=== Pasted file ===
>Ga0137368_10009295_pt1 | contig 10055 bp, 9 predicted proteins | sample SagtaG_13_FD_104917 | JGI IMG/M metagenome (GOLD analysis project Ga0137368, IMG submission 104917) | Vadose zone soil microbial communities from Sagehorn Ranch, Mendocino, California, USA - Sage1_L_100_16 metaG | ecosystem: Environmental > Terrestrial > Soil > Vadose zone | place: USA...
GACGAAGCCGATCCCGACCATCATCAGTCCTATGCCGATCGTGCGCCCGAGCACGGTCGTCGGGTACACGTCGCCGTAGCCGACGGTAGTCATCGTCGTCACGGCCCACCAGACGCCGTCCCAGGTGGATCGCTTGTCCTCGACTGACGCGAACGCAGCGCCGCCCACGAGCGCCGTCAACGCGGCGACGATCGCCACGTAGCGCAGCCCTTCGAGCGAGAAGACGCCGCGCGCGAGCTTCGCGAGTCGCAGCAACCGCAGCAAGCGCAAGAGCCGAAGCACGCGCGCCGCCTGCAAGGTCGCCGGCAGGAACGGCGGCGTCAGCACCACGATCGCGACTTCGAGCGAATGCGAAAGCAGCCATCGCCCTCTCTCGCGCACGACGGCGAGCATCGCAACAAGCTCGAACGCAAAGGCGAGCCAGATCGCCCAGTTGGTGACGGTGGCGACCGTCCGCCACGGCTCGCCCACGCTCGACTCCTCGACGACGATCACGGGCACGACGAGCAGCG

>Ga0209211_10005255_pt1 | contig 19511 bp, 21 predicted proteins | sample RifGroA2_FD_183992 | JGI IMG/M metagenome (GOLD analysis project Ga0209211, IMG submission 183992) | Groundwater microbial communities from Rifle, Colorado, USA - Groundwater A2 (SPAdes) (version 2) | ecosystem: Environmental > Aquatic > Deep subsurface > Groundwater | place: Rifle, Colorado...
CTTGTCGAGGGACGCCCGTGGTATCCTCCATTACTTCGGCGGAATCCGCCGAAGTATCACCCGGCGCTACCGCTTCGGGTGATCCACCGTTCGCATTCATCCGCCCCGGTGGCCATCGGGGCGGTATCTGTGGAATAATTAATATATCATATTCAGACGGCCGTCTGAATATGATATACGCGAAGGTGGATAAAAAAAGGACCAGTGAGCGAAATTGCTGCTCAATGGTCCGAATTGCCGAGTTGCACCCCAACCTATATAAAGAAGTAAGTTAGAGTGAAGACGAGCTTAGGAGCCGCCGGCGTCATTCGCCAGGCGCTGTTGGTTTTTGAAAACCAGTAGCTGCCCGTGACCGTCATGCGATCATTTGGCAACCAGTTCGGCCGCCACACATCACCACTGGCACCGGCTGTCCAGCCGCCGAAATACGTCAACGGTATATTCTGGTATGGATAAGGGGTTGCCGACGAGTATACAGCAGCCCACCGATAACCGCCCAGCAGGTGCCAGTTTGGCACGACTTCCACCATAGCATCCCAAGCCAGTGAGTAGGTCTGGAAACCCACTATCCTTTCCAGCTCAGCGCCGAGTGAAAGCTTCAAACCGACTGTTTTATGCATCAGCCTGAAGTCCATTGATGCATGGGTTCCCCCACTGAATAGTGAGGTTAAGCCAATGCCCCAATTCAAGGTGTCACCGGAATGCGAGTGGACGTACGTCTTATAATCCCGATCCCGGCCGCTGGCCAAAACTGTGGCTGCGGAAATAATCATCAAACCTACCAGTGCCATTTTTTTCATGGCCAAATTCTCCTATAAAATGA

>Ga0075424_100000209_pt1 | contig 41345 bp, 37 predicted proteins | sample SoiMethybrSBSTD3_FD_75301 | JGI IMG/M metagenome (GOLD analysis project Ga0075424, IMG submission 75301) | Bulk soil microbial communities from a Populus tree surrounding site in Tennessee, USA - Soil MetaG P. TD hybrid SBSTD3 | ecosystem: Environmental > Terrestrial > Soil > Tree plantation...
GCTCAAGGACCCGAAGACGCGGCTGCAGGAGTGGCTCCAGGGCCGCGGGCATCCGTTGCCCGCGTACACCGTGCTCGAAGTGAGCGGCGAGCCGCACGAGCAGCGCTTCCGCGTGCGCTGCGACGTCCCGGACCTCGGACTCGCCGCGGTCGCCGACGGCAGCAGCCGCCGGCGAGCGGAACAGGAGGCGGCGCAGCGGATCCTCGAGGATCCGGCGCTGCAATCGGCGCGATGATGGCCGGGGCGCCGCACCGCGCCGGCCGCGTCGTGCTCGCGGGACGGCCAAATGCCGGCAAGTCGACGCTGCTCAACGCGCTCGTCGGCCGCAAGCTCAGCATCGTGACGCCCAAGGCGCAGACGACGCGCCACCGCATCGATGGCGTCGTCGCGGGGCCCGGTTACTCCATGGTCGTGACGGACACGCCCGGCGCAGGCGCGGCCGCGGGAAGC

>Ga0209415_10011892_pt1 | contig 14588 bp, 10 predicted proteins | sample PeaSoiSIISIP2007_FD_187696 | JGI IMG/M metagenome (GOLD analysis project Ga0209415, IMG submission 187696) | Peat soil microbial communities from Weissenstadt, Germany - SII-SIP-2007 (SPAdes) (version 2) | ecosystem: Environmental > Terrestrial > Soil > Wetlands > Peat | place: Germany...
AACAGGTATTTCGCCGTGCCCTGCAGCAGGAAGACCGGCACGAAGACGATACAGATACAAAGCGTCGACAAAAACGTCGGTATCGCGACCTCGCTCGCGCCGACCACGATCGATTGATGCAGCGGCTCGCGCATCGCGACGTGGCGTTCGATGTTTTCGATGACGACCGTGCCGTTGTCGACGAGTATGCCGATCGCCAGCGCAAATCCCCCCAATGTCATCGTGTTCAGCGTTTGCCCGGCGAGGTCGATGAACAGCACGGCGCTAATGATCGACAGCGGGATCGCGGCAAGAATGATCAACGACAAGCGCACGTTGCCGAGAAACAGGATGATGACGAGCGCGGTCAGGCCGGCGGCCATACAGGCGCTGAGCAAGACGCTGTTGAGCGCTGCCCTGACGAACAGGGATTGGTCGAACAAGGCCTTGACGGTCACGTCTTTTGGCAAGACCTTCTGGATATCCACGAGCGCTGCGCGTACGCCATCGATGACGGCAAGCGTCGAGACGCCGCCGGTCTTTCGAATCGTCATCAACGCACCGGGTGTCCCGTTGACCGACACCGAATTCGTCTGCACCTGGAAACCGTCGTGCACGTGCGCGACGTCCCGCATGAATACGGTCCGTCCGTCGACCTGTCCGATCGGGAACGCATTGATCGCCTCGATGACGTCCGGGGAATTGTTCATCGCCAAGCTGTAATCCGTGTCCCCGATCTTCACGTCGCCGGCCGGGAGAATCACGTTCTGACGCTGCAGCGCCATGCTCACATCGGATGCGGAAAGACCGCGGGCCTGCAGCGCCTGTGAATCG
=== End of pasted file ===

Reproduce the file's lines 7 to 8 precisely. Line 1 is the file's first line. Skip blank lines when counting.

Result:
>Ga0209415_10011892_pt1 | contig 14588 bp, 10 predicted proteins | sample PeaSoiSIISIP2007_FD_187696 | JGI IMG/M metagenome (GOLD analysis project Ga0209415, IMG submission 187696) | Peat soil microbial communities from Weissenstadt, Germany - SII-SIP-2007 (SPAdes) (version 2) | ecosystem: Environmental > Terrestrial > Soil > Wetlands > Peat | place: Germany...
AACAGGTATTTCGCCGTGCCCTGCAGCAGGAAGACCGGCACGAAGACGATACAGATACAAAGCGTCGACAAAAACGTCGGTATCGCGACCTCGCTCGCGCCGACCACGATCGATTGATGCAGCGGCTCGCGCATCGCGACGTGGCGTTCGATGTTTTCGATGACGACCGTGCCGTTGTCGACGAGTATGCCGATCGCCAGCGCAAATCCCCCCAATGTCATCGTGTTCAGCGTTTGCCCGGCGAGGTCGATGAACAGCACGGCGCTAATGATCGACAGCGGGATCGCGGCAAGAATGATCAACGACAAGCGCACGTTGCCGAGAAACAGGATGATGACGAGCGCGGTCAGGCCGGCGGCCATACAGGCGCTGAGCAAGACGCTGTTGAGCGCTGCCCTGACGAACAGGGATTGGTCGAACAAGGCCTTGACGGTCACGTCTTTTGGCAAGACCTTCTGGATATCCACGAGCGCTGCGCGTACGCCATCGATGACGGCAAGCGTCGAGACGCCGCCGGTCTTTCGAATCGTCATCAACGCACCGGGTGTCCCGTTGACCGACACCGAATTCGTCTGCACCTGGAAACCGTCGTGCACGTGCGCGACGTCCCGCATGAATACGGTCCGTCCGTCGACCTGTCCGATCGGGAACGCATTGATCGCCTCGATGACGTCCGGGGAATTGTTCATCGCCAAGCTGTAATCCGTGTCCCCGATCTTCACGTCGCCGGCCGGGAGAATCACGTTCTGACGCTGCAGCGCCATGCTCACATCGGATGCGGAAAGACCGCGGGCCTGCAGCGCCTGTGAATCG